Stephen A. Fuqua (saf)

a Bahá'í, software engineer, and nature lover in Austin, Texas, USA

Non-Discrimination in the Campus Club

Vanderbilt University, a large private school in Tennessee, is enforcing rules that require all student groups receiving on campus funds to open up membership to anyone - including officer positions (story on NPR). Naturally, this is of great concern to Faith-based organizations in particular: one can easily imagine a group of atheists gate-crashing a meeting and electing their own leader to be the President/Chair/Grand Poobah of the _ <insert religion> Association_.

Now, the aim of these rules is to prevent wholesale exclusion of a classification of people from an organization, to whit a gay White man has been elected to an officer position in an Asian association. If he is helping support the continued existence and flourishing of elements of the many Asian cultures, then who can find fault with that? But, with the right trolling, another individual could turn such a group into, say, an anti-immigrant political activist club - just by showing up in sufficient numbers. So the original members would quit, move on, and take their cause up under another name.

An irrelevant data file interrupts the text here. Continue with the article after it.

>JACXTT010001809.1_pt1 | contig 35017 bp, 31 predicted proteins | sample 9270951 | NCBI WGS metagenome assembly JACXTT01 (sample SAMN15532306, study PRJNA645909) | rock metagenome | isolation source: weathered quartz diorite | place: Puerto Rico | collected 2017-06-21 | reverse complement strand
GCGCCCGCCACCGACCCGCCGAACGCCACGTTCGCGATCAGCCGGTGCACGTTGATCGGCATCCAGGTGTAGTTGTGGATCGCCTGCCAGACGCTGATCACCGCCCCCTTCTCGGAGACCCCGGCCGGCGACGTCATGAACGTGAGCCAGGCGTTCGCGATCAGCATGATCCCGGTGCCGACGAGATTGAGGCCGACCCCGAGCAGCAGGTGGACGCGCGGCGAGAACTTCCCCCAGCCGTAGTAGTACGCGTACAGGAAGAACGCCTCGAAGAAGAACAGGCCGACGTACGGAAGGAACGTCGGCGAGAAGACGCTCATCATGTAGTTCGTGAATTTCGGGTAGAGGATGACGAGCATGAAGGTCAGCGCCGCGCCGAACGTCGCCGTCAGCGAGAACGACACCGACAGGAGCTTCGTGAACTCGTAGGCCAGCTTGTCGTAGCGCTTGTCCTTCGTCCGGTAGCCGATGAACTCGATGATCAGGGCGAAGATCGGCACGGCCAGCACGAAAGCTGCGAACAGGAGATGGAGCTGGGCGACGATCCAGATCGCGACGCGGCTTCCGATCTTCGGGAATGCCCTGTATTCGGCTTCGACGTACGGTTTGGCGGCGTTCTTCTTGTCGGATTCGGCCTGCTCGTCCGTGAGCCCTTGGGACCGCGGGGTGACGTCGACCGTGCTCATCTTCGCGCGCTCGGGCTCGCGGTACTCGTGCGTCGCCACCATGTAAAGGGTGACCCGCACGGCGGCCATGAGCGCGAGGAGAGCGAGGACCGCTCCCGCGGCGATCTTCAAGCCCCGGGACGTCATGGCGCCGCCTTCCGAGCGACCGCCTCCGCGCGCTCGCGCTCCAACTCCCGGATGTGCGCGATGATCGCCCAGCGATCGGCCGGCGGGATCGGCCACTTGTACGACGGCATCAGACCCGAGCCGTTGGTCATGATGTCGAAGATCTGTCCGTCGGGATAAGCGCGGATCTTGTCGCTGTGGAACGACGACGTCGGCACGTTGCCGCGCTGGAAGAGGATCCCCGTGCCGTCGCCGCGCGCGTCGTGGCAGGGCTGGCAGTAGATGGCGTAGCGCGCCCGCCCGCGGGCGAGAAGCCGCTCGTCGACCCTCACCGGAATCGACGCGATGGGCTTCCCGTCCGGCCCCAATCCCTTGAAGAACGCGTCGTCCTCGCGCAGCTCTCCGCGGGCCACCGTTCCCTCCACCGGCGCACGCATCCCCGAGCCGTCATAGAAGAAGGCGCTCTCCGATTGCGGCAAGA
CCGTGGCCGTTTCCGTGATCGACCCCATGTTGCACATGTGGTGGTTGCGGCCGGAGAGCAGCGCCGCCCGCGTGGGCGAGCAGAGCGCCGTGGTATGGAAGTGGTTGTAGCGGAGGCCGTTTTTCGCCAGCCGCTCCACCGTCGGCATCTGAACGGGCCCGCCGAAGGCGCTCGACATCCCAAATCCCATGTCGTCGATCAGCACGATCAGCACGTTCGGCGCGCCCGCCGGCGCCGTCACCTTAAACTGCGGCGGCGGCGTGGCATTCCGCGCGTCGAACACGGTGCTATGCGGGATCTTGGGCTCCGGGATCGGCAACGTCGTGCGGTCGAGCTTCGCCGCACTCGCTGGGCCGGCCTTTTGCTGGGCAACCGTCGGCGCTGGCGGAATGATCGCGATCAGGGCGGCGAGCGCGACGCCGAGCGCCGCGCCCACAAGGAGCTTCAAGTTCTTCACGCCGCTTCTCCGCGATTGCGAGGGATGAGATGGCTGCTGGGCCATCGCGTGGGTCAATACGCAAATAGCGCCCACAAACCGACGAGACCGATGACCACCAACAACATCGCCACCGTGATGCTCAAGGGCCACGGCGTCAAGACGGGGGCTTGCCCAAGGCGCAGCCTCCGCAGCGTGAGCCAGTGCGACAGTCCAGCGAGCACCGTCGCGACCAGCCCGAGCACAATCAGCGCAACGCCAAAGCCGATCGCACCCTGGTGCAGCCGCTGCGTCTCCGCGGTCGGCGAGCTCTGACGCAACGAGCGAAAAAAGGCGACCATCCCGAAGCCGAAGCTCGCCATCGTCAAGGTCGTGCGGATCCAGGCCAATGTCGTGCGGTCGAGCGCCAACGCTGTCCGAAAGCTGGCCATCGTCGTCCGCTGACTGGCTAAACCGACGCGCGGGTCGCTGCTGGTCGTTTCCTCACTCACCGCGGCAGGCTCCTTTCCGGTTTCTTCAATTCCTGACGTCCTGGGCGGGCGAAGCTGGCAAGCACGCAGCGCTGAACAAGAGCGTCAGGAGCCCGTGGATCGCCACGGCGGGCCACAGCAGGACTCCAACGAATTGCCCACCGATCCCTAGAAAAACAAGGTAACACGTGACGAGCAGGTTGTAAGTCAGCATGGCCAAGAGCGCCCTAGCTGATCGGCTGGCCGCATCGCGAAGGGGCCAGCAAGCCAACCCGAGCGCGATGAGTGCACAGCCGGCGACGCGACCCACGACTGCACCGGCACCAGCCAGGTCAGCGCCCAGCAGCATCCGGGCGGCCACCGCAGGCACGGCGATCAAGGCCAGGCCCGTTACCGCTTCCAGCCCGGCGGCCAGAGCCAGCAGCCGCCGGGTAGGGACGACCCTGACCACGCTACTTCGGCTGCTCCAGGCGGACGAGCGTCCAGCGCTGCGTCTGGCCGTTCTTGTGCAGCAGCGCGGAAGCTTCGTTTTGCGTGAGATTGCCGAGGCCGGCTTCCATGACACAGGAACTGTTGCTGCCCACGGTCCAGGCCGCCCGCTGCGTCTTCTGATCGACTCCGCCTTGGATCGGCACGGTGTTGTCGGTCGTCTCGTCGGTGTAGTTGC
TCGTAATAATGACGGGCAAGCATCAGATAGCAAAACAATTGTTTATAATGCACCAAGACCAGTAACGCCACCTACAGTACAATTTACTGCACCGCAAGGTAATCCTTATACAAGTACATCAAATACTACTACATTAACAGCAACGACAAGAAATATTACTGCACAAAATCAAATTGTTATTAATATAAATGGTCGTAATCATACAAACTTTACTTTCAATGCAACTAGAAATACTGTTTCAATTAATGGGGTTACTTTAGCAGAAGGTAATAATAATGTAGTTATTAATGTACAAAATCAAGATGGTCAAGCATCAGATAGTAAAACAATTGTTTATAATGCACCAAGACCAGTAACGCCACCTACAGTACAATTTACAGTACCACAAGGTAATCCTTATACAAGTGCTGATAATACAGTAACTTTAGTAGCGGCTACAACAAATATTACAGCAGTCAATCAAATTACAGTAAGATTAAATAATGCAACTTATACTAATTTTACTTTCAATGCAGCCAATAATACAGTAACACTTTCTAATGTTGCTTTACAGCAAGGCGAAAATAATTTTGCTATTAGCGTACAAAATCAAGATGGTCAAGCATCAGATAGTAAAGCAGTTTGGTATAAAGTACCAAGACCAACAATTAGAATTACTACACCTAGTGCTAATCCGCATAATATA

The notion of judging and discriminating based on beliefs then, be they religious, political, or whatever, becomes problematic. That is the inherent nature of a club. The inability to do so calls into question the very notion of having an organization of like-_minded_ individuals, such as a religious organization, working together on campus. And yet, practically speaking, what prevents this from being a problem anywhere else? Is it really all that bad?

Let’s take the Baháí Association at the University of Texas (UT). Now, UT does not allow religious groups to have official sponsorship. We were allowed to use campus facilities, but not any of the UT trademarks. We were not allowed to have official sponsors. And if someone showed up presenting viewpoints that were plainly antithetical to the Baha’i Faith, we would have simply discussed the matter with the individual and reconvened for formal business at another time and place, possibly off-campus.

In my five years at UT, there were individuals out on the West Mall who could grow quite tiresome in their preaching (be they religious or not), but no one was ever such a troll that they repeatedly learned about our meetings, showed up, and dominated them. We really were not all that different than a group at Vanderbilt today, and the problem took care of itself.

It is troublesome to think that the Baháís at that University, or Christians, or Republicans, could be taken over and their good name subverted. One might be able to argue that these rules impinge somehow on our rights of speech, religion, and assembly (though the Bill of Rights does not govern a private University’s policies, as far as I know). But let us not rush to judgment. The problem of discrimination is real and we must try out different ways to counter it. And even if the trolls win: is it really so bad if an exclusivist club is not allowed to receive on-campus support? Just take the meeting elsewhere. better yet, find some real world affliction to address rather than spending your energy complaining about your inability to divide one group from another on campus.

Posted with : Social Discourse, Inclusion and Anti-Racism, On the Subject of Religion